Review of the Samyang 50mm T1.5 CINE Lens

December 1st, 2014


The new Samyang 50mm T1.5 Cine lens is here. Announced in August it is already available and we’ve now taken a close look and compared it to 3 other important 50mm full frame lenses.

DSC03093Samyang Cine lenses are very popular among low budget filmmakers as they offer semi-professional cine lens “functionality” at a very affordable price.

Samyang 50mm Cine Review – 50mm is the one missing focal length in the broad Samyang Cine Lens Lineup. It is now finally here and what we found is impressive. Read on to find out more.

These are the lenses we compared in this review:
• Samyang 50mm T1.5 Cine ($432)
Zeiss CP2 50mm T2.1 Makro Cine ($4900)
Canon EF 50mm F/1.4 USM ($399)
Contax Zeiss 50mm F/1.4 Planar (Retro) ($300-$400)



Notice: We used the Sony E mount option of the Samyang 50mm T1.5 Cine and shot this test on a full frame Sony A7S.
The other lenses with Canon mount were used with a Metabones IV adapter.

These are the Samyang 50mm Cine’s advantages over a normal photo lens:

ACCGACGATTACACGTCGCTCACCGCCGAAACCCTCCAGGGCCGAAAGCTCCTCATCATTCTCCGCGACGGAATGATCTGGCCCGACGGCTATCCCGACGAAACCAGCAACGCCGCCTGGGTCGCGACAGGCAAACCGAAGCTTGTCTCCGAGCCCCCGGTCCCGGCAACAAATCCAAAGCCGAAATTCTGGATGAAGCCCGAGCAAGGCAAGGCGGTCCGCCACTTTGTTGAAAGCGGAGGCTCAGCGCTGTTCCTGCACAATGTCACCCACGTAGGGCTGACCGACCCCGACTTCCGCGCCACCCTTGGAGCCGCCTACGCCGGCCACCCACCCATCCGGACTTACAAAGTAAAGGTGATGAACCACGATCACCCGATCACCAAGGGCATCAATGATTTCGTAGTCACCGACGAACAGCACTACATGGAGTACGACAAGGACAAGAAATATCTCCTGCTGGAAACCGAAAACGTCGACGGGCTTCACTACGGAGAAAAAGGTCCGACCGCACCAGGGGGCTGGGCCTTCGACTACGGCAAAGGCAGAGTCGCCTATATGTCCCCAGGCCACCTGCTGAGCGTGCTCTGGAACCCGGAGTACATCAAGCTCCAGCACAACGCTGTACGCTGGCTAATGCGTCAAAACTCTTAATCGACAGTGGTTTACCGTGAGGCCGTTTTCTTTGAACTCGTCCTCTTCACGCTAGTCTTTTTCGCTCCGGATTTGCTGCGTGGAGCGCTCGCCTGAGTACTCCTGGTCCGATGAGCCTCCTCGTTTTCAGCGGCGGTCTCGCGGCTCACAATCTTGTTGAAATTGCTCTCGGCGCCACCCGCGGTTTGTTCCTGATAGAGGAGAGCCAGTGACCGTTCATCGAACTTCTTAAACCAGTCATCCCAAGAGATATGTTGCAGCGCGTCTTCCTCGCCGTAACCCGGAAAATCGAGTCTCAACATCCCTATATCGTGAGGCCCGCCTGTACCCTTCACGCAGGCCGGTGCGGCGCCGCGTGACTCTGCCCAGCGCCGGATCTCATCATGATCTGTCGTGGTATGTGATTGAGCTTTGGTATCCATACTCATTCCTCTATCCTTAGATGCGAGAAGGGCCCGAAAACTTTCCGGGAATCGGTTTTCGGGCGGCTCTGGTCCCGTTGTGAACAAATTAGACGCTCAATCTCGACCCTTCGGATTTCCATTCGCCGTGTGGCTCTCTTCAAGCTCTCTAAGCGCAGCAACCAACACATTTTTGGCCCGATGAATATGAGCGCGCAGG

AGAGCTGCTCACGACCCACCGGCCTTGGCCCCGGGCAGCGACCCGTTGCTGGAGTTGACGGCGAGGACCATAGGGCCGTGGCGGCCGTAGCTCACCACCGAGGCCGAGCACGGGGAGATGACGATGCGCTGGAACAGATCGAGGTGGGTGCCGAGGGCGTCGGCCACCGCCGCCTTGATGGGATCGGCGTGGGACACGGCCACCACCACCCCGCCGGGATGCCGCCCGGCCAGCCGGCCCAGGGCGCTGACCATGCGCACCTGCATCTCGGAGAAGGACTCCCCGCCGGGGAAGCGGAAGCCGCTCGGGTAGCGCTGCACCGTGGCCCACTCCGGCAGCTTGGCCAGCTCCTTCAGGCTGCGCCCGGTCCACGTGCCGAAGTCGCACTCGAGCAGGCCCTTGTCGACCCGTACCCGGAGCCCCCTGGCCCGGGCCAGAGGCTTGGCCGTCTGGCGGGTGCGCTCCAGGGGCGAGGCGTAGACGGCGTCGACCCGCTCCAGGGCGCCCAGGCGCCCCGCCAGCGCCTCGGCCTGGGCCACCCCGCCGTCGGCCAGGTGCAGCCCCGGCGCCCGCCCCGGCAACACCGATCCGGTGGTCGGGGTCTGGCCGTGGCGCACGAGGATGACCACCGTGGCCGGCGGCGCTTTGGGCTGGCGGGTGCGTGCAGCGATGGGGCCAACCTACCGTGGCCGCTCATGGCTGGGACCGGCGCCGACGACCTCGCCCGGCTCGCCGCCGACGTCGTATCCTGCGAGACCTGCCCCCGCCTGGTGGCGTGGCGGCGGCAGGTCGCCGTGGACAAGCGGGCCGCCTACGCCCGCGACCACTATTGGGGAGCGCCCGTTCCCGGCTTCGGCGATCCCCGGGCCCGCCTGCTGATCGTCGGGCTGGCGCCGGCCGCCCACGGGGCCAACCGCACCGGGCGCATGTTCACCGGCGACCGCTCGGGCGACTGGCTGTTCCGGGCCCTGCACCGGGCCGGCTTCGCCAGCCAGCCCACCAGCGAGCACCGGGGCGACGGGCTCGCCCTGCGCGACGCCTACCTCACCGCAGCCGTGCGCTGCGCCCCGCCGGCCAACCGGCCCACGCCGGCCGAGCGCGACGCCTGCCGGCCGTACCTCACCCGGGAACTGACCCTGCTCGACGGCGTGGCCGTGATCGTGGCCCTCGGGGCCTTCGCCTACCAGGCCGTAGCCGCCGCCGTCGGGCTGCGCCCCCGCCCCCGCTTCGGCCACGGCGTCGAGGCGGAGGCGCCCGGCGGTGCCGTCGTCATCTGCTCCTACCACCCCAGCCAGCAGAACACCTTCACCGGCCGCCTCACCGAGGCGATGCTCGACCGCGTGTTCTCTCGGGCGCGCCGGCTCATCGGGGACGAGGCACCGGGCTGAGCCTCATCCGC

• It has geared focus and iris control for follow focus and iris control.
• The focus ring has hard stops on either end for accurate focusing.
• The Iris can be controlled manually and is “de-clicked” / has no steps.
• Full focusing ring rotation is about 160°.
• Standardised front diameter of 77mm among most Samyang Cine lenses.

DSC03094The Samyang Cine lens offers all you need for basic manual operation and accurate focusing movie style.

An attribute missing in comparison to more professional Cine lenses is a standardised front diameter and gear diameters among all Samyang Cine lenses for easy lens swapping when using a follow focus and mattebox.

The Focus and Iris rings operate very smoothly over the whole range.
Not too stiff and not too loose. Hard Stops seem strong enough to withstand a motorised focusing system.